Iteration: the past, and how we do it today

What is iteration

Iteration is when you repeat a certain process or processes with the aim of achieving a particular result or generate an infinite sequence of results. The process might be short or long, but the primary objective is to improve the outcome of the previous result.

In many cases, iteration is an ongoing process, and this sequence is successive meaning that the next process begins right after the end of the last one. The more the iteration processes, the closer we get to the desired result. In this regard, we would need quick and short iteration processes to achieve the goal you want much faster.

Every result from an iteration process is always better than the previous process because there are many chances of improvement thanks to the learning opportunities that arise in between these processes.

History of iteration

Iteration is a process that probably started immediately after the innovation age. In this context, the innovation age would be maybe between 1945 – 1971. If you look keenly at today’s modern world, virtually everything we use is as a result of an iteration process that begun back then. Virtually everything we have today existed in those days although improved through a series of iterations.

A good example of a historical iteration process that has been of great value to the modern world is the German automobile industry. The industry was born out of desperation after the Germans were barred from producing and selling weapons post war and had to look for alternative income generating methods. Through a series of iterations, the Germans were able to secure a spot in the automobiles world map permanently. Volkswagen is a prime example of iteration to the point of perfection.

The iteration process

The iteration process starts from an idea and goes through a series of iterations and finally ends at a premeditated result. The idea behind this may be derived from the adage saying ‘practice makes perfect.’ In every new iteration process, there are a few changes made.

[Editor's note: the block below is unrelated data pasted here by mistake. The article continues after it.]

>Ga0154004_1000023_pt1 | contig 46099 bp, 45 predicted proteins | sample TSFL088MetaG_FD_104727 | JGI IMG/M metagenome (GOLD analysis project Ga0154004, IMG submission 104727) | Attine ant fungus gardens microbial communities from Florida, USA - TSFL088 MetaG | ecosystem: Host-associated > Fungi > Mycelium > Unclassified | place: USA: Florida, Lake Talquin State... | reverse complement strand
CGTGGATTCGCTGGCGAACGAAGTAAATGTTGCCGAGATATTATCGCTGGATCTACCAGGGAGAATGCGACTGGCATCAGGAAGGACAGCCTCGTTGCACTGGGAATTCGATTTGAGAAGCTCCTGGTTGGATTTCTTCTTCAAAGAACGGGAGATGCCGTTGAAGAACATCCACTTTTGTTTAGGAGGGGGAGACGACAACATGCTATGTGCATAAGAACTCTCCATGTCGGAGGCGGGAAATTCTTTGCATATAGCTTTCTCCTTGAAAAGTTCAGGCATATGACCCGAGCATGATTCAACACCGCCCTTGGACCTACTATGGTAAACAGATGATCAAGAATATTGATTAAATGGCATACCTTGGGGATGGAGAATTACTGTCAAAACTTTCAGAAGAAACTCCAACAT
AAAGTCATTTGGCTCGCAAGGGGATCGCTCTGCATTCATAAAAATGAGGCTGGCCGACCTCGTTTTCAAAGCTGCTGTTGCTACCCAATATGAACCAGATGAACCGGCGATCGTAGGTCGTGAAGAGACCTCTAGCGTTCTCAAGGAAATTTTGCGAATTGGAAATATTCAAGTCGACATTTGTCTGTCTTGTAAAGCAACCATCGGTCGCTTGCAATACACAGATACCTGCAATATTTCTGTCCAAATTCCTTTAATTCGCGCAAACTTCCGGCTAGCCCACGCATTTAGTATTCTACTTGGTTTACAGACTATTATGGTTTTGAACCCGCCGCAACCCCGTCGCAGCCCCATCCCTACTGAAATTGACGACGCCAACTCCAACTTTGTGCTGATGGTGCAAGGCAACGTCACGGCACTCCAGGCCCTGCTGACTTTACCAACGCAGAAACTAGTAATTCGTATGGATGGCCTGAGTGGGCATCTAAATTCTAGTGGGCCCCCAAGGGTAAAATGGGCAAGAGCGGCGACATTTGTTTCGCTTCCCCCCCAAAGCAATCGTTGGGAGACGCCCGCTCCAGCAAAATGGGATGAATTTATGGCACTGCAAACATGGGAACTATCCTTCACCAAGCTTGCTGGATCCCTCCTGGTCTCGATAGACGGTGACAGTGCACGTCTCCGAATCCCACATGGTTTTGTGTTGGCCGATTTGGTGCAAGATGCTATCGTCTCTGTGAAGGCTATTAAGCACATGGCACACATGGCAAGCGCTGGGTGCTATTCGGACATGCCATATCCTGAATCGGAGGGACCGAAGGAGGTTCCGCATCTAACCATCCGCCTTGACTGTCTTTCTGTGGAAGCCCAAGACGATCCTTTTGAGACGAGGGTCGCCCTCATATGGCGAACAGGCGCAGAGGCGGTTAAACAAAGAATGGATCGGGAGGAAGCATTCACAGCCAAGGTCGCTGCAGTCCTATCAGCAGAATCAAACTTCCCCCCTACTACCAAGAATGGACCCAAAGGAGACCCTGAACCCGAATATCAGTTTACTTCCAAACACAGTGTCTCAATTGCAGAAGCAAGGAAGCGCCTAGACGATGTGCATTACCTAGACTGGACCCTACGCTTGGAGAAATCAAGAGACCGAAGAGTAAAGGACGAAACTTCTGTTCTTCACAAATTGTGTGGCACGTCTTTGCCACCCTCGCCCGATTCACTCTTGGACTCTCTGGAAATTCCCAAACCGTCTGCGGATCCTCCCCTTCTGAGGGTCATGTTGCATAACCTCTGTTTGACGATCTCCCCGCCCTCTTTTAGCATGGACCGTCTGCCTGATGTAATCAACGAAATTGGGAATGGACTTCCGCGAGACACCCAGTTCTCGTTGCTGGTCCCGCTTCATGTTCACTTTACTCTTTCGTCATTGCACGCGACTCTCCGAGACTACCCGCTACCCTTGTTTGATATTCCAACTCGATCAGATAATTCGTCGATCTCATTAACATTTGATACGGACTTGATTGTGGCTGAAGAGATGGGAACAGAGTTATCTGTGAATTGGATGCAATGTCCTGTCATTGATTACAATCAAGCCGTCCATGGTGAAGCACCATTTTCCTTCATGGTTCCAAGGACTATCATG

In most cases, these changes come from observation, learning from own and other people’s mistakes and the need to move with time. For example, the first automobile made by Karl Benz in Germany had three wheels, a one cylinder engine and only produced 0.9 horsepower. Today, our cars are cheaper, more secure and sophisticated thanks to the numerous iterations between 1885 and 2017.

Iteration from a managerial POV

There is a controversial notion that if you spend around 10,000 hours doing the same thing, you are an expert in that field. The concept was introduced by author Malcolm Gladwell in his book Outliers where he argues that if you decided to do something over and over for at least 10,000 hours, you are likely to become an expert in the field.

Malcolm’s theory would be useful if you think about Albert Einstein’s quote ‘’insanity is doing the same thing over and over again and expecting different results’’. In this regard, we expect a lot of changes in various elements in the 10,000 hrs. and therefore consider the hrs. as an iteration process with numerous iterations.

In today’s world, as a project manager, it’s better to complete most of your projects through a series of iterations where you set specific goals to be achieved in a specified amount of time.

Unlike the old waterfall approach where you design, build, implement and then test before closing a project, this method has a few benefits to it which include but not limited to; enhancing work processes after thoroughly reflecting on the previous iterations.

You can identify problems and make changes before moving on to the next iteration process.

You get a chance to determine what works for you and iterate it to get better results.



Mercedes Benz

Malcolm Gladwell

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